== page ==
Whisking, Sniffing, and the Hippocampal θ-Rhythm: A Tale of Two Oscillators

PLoS Biol. 2016 Feb 18;14(2):e1002385. doi: 10.1371/journal.pbio.1002385. eCollection 2016 Feb.

Abstract

The hippocampus has unique access to neuronal activity across all of the neocortex. Yet an unanswered question is how the transfer of information between these structures is gated. One hypothesis involves temporal-locking of activity in the neocortex with that in the hippocampus. New data from the Matthew E. Diamond laboratory shows that the rhythmic neuronal activity that accompanies vibrissa-based sensation, in rats, transiently locks to ongoing hippocampal θ-rhythmic activity during the sensory-gathering epoch of a discrimination task. This result complements past studies on the locking of sniffing and the θ-rhythm as well as the relation of sniffing and whisking. An overarching possibility is that the preBötzinger inspiration oscillator, which paces whisking, can selectively lock with the θ-rhythm to traffic sensorimotor information between the rat's neocortex and hippocampus.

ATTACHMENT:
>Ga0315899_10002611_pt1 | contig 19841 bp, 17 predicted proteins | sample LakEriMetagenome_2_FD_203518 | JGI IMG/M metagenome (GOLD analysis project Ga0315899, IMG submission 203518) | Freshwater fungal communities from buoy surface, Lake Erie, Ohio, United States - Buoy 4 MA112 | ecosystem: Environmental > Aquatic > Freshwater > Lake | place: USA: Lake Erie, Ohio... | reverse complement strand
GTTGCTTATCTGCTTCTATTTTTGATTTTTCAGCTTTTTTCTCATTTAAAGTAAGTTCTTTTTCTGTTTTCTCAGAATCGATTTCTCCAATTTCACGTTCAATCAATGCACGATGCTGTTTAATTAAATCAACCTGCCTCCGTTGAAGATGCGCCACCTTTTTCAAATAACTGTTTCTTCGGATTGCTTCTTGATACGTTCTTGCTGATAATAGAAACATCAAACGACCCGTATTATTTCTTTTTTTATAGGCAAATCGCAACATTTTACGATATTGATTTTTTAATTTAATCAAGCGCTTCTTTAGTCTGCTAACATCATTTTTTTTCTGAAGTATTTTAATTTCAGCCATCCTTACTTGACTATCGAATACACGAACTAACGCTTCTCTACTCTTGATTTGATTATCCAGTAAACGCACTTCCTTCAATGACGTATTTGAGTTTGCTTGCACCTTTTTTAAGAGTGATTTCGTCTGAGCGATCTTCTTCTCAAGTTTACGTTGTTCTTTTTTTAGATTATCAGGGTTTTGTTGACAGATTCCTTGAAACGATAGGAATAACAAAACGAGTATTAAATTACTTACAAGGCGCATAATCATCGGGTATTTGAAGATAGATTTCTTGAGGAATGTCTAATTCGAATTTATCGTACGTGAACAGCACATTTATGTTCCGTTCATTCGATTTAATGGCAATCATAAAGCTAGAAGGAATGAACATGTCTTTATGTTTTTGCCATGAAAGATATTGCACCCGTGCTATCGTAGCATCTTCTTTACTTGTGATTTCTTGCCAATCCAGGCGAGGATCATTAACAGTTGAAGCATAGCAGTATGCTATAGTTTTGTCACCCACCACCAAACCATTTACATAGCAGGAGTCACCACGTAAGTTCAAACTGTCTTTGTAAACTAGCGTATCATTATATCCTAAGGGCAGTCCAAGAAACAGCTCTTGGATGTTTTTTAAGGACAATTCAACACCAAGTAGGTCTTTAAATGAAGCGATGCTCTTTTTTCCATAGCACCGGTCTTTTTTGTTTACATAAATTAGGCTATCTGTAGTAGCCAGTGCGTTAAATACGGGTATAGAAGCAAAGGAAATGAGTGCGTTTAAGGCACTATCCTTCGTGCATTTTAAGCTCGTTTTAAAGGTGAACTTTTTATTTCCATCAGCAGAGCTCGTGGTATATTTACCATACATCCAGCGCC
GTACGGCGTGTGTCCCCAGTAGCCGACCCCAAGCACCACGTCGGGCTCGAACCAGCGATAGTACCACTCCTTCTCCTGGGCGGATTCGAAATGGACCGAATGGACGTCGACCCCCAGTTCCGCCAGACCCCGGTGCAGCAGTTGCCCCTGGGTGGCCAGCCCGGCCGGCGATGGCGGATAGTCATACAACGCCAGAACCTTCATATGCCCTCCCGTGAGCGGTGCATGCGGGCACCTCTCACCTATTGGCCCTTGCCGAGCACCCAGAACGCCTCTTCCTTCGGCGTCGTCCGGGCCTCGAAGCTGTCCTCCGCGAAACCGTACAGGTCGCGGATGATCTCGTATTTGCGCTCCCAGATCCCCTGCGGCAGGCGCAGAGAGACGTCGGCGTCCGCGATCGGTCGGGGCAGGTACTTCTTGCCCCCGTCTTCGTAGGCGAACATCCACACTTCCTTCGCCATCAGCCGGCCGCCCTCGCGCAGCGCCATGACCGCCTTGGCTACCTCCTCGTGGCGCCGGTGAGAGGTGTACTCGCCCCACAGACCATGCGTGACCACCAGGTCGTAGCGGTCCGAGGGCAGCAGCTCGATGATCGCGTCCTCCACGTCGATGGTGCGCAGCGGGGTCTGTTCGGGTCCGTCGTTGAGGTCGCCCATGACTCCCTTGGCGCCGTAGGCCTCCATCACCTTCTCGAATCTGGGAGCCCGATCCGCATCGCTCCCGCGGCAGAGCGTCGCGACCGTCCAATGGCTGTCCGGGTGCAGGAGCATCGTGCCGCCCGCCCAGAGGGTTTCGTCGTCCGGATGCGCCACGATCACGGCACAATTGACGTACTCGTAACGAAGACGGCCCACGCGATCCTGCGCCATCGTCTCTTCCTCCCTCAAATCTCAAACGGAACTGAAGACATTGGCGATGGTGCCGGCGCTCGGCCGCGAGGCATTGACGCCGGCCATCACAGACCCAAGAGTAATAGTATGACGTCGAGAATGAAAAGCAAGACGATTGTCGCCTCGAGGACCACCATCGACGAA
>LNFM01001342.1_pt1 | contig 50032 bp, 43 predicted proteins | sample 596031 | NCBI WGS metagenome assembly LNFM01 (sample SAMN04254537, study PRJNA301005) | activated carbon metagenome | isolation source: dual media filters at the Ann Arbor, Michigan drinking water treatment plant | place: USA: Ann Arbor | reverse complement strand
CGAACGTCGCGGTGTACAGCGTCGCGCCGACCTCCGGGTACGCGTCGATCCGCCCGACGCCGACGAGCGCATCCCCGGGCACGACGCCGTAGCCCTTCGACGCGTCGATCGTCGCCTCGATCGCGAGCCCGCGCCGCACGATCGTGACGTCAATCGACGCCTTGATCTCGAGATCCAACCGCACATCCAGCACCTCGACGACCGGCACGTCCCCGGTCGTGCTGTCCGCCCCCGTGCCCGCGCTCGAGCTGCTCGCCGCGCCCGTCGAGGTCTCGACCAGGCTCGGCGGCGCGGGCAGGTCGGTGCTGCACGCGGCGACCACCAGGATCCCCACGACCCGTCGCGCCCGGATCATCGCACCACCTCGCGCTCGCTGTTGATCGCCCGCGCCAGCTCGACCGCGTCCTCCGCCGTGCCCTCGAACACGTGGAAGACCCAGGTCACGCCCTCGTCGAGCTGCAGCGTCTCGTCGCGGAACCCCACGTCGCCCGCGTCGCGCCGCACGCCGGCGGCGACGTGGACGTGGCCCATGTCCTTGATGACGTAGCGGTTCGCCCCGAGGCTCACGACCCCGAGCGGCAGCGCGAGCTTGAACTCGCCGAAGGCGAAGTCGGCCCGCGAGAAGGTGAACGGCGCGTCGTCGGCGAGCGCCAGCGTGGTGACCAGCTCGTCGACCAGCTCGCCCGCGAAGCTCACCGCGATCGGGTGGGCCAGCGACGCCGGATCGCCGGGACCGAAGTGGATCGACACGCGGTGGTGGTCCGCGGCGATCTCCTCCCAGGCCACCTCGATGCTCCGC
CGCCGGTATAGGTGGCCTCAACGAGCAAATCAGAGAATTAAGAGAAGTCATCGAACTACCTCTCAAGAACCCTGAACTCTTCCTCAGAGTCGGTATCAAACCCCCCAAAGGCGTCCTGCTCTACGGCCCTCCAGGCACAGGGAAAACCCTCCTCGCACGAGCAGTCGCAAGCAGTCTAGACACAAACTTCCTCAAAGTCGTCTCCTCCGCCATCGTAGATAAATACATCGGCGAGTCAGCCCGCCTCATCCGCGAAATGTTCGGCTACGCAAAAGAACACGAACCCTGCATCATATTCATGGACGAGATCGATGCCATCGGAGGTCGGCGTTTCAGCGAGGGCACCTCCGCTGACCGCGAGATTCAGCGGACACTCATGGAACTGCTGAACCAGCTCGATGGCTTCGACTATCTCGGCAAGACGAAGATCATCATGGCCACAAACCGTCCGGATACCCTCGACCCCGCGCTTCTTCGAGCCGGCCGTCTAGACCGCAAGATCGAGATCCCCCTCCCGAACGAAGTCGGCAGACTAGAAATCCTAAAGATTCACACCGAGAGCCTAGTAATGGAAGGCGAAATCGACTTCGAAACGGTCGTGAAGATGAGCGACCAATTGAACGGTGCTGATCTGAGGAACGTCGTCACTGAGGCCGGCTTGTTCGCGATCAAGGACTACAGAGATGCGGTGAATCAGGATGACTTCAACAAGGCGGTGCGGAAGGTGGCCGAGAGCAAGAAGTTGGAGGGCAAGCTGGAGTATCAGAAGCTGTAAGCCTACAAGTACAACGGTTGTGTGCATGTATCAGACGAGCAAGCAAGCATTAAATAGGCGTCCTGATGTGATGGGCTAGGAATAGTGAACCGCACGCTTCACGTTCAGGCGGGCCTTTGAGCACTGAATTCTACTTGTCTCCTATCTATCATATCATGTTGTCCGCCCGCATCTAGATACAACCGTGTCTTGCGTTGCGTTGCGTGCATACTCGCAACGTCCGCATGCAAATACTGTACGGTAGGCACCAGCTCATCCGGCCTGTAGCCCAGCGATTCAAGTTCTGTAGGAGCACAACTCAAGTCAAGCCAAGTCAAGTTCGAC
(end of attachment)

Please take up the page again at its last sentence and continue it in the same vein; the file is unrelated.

Publication types

  • Research Support, N.I.H., Extramural
  • Research Support, Non-U.S. Gov't
  • Research Support, U.S. Gov't, Non-P.H.S.

MeSH terms

  • Animals
  • Hippocampus / physiology*
  • Olfactory Perception / physiology*
  • Theta Rhythm*
  • Vibrissae / physiology*